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 Posted: Tue Jul 25th, 2006 02:03 am
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javal1
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I notice many people, on this board and others, have no problem using  Wikipedia as a source. That, of course, is up to them and up to the readers to judge how reliable it is. I'm curious how others feel about it though.

My personal opinion: as the father of a few kids, the youngest 17, they are/were forbidden to use it as a source. As a matter of fact, they knew it was a week's grounding if they used it as a source in a school paper. That may be harsh, but the developer of Wiki himself has publicly asked people NOT to use it as a source because of its unreliabilty. On top of that, many college professors will now flunk a student for doing so.

So what do others think about using Wiki as a source?

Last edited on Tue Jul 25th, 2006 02:05 am by javal1



 Posted: Tue Jul 25th, 2006 02:27 am
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TimHoffman01
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Personally, I think it wise to take anything found on the internet with a grain of salt.  Just how BIG a grain of salt depends entirely on the source of course, and what information you are using.  Example:  National Park Service, or Historical Society of Virginia would hold more weight than, say, Civilwar.yahoo.net (if there was one, just an example).  I've always put the least weight on the encyclopaedic sites.  Even the dedicated sites such as NPS or HSVA can make a goof once in a while, since they are run by human beings.  Sites that produce much higher quantities and are often also lower in quality.  Mainly I've found them much too general for anything besides getting an idea of what to look for.  If I find the same thing on multiple sites, I start putting more faith in it.

My question to the developers of wiki would be, if it's so bad you won't even stand by it....why do you bother with it still there?

I didn't know any college professors would actually flunk a student using it (but then I generally ignore it and so may not have noticed).  All I can say to the students would be that I sure wouldn't base my entire paper on it.  I work in a Community College computer lab (I'm the lab manager) and I DO see students using it all the time.  I've mentioned that (and cross referenceing with resources from the library) and they often look at me as if I've just started speaking Ancient Persian to them.



 Posted: Tue Jul 25th, 2006 04:57 am
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susansweet2
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I rarely use it .  When I am doing the daily trivia it is a last resort search . I use it for listing of Governors of states or other such list, then go from there to other sites  I would never use it as the only souce for information.  I found so many mistakes in postings I know something about so can imagine how many mistakes are in things I don't know about..  Of course I had professors when I was in school in the dark ages that would not accept encyclopedia entries as sources for papers back then. 



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 Posted: Tue Jul 25th, 2006 02:53 pm
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aphill
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I have found the Wikipedia fairly useful as an encyclopedia. I would never cite to it for a scholarly work, but as far as providing general background information on a topic or as a starting point for research, I think it’s a decent source.
 
As far as other websites go, of course they are going to vary widely. Anyone who wants to do so can publish a Civil War website. On the one hand, I think this is good. Folks who might not otherwise ever get published have the chance to share their views and research. Professional historians and authors are not the only ones who make sharp insights; sometimes a person coming from a different perspective or profession can offer a different and intriguing twist. The web provides an avenue for the “common person” to get involved in historical research and writing. I think it may also provide a place for authors to write and share information on topics – such as an obscure regiment, for example – that might not otherwise be able to fly commercially.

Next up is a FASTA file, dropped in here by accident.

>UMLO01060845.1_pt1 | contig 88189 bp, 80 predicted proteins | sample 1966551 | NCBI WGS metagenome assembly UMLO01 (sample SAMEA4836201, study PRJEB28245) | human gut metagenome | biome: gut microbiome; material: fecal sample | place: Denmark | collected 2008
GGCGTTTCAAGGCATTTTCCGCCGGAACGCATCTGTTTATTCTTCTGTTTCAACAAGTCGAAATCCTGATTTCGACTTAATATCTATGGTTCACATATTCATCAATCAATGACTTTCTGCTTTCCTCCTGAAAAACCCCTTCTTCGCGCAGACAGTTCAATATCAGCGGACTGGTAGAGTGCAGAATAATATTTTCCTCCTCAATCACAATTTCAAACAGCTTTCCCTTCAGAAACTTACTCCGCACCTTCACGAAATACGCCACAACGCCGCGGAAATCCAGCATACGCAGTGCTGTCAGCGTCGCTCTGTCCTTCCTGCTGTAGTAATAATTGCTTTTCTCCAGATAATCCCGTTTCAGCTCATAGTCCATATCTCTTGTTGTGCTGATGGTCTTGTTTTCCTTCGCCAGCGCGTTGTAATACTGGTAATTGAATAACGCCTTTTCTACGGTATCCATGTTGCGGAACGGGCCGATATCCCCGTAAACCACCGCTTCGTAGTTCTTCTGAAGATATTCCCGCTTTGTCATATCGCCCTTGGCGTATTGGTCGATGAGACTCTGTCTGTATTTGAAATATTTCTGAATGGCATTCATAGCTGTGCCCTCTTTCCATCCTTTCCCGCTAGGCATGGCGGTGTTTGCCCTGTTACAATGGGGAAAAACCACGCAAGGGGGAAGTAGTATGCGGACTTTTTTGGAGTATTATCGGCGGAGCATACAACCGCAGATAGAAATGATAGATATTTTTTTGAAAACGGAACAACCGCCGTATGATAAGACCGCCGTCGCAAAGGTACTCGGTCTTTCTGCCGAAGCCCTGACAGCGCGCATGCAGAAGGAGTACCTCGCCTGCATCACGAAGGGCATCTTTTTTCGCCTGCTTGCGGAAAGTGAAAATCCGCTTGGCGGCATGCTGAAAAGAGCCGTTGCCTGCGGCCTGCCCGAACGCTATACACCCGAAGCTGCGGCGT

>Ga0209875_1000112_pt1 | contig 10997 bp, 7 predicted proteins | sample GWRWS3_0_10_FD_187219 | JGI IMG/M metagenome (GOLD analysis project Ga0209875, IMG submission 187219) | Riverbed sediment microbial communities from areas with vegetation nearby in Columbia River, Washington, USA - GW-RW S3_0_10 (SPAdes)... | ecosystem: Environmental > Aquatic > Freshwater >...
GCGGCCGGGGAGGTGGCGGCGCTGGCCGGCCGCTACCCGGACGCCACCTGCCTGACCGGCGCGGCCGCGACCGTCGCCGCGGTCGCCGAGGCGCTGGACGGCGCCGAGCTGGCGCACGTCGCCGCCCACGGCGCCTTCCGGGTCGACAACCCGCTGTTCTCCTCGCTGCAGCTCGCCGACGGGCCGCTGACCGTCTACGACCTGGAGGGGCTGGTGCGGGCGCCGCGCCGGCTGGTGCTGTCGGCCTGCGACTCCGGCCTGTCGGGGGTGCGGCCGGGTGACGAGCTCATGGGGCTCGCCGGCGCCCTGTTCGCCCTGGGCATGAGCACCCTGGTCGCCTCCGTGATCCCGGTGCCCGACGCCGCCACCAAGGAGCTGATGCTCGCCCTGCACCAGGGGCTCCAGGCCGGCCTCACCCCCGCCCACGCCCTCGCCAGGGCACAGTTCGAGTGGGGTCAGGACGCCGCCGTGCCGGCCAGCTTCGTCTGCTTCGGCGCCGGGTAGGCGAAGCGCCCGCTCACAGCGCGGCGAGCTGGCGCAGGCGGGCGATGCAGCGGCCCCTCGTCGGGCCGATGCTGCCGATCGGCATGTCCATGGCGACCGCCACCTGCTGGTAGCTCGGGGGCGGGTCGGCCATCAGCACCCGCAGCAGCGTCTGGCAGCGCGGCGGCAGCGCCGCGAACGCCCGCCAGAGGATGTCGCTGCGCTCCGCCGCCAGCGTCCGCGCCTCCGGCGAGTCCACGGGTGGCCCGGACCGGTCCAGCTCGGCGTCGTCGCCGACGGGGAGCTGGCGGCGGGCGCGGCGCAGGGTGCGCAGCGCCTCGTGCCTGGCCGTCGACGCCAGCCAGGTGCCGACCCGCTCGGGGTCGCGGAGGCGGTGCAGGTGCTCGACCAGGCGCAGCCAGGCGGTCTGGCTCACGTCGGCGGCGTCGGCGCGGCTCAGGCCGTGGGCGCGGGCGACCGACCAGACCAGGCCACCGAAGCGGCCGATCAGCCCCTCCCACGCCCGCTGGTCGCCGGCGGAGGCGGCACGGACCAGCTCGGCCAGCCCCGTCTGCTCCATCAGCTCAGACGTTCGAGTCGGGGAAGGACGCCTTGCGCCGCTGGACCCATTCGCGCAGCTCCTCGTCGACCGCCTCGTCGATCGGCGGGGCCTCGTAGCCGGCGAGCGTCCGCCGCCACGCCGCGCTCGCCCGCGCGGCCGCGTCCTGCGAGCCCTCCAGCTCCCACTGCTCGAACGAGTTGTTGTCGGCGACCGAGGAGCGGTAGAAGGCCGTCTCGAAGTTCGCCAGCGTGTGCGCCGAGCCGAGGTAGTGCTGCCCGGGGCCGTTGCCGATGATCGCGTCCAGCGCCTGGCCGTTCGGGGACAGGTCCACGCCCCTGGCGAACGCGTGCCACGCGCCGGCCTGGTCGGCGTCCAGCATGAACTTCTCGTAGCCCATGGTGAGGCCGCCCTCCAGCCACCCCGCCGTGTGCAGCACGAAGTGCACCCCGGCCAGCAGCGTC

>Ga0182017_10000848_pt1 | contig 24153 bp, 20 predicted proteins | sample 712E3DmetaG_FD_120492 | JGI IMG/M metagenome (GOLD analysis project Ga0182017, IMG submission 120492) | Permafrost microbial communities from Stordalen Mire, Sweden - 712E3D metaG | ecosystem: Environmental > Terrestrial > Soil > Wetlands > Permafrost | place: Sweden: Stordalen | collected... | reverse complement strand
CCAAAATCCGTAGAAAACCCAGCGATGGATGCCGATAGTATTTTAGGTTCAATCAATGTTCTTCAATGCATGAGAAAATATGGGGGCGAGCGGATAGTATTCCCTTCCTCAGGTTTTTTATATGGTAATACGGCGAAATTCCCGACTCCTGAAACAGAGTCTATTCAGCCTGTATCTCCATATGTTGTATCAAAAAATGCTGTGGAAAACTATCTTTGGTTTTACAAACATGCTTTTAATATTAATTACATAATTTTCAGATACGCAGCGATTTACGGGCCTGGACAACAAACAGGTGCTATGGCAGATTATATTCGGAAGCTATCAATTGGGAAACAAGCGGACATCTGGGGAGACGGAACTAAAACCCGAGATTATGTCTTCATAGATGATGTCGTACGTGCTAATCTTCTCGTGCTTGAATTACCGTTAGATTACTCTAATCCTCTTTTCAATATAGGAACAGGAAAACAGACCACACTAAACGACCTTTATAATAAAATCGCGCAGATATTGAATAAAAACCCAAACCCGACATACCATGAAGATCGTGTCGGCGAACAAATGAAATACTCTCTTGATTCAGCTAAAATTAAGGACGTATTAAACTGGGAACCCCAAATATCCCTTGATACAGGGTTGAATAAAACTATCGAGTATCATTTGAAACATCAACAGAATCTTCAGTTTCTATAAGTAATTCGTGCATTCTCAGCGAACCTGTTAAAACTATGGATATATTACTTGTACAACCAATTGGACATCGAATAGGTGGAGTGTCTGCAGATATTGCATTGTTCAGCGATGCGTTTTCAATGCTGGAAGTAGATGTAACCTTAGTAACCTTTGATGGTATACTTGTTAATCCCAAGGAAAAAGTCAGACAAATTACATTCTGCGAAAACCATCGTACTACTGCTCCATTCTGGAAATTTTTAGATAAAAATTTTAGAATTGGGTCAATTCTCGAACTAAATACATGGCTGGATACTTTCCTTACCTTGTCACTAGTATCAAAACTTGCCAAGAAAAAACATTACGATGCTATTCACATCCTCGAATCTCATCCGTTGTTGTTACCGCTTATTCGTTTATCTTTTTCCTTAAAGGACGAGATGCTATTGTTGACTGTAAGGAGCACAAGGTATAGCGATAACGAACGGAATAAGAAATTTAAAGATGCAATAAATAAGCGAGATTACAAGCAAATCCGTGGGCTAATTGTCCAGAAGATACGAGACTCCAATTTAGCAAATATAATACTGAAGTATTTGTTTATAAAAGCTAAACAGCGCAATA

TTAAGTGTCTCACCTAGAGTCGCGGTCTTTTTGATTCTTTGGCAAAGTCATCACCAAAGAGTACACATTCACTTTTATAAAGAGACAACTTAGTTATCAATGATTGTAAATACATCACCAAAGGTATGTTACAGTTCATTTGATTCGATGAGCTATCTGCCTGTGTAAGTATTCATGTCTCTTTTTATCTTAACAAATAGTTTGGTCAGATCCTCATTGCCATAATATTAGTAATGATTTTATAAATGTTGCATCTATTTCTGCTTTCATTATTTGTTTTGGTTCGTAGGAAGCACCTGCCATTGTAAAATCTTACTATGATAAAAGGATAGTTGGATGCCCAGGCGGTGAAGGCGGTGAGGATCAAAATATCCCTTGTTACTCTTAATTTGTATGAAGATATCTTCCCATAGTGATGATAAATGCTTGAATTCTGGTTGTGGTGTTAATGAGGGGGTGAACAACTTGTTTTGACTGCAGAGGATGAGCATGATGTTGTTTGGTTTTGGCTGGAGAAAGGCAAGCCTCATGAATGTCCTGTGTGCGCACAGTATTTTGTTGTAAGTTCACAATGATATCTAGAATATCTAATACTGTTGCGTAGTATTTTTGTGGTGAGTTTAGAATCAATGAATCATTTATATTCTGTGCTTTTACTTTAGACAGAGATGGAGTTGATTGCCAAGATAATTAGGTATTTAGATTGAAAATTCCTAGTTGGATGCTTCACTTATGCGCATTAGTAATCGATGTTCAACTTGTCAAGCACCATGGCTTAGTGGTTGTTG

Of course, given that anyone can publish a site, the quality is going to vary widely. You have to be careful and evaluate the source. Then again, the quality of what you find in print also may vary and just because it is published in a book does not mean you should take it as the almighty truth. As Allan Nevins noted, “Every historical work of any scope contains inaccuracies; the scrupulously careful Douglas Freeman once told me with pardonable pride that he had found only about fifty slips in his four-volume Lee.” Along these lines, I recall a recent book on Gettysburg had Stonewall Jackson dying on the wrong day. Just an example.
 
You always should be careful and evaluate your sources – whether they come from the web or print. You need to consider who the author is (background, other writings, etc) and what they based their work on (primary sources, other published works). Equally important though, I think, is also trying to figure out a particular author’s biases. History is written by human beings and once you step away from just the recitation of cold facts and into the realm of interpretation, biases become a factor. No one is perfectly objective. It’s just not possible – we are too affected by what we’ve read in the past and our own up bringing. For example, to pick on Southall Freeman, it is well-known that he absolutely revered Lee. That does not mean we should throw out Freeman’s work or completely discount his interpretations and opinions, but I think it does mean that anyone reading Freeman should give that due consideration.



 Posted: Tue Jul 25th, 2006 04:00 pm
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David White
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Indy and RR have it, trust but verify.  But I will say there is some darn intersting things on it and I sometimes find myself going from link to link seeing all kinds of fascinating facts.  Most of the time it is accurate and can be verified in other reliable places.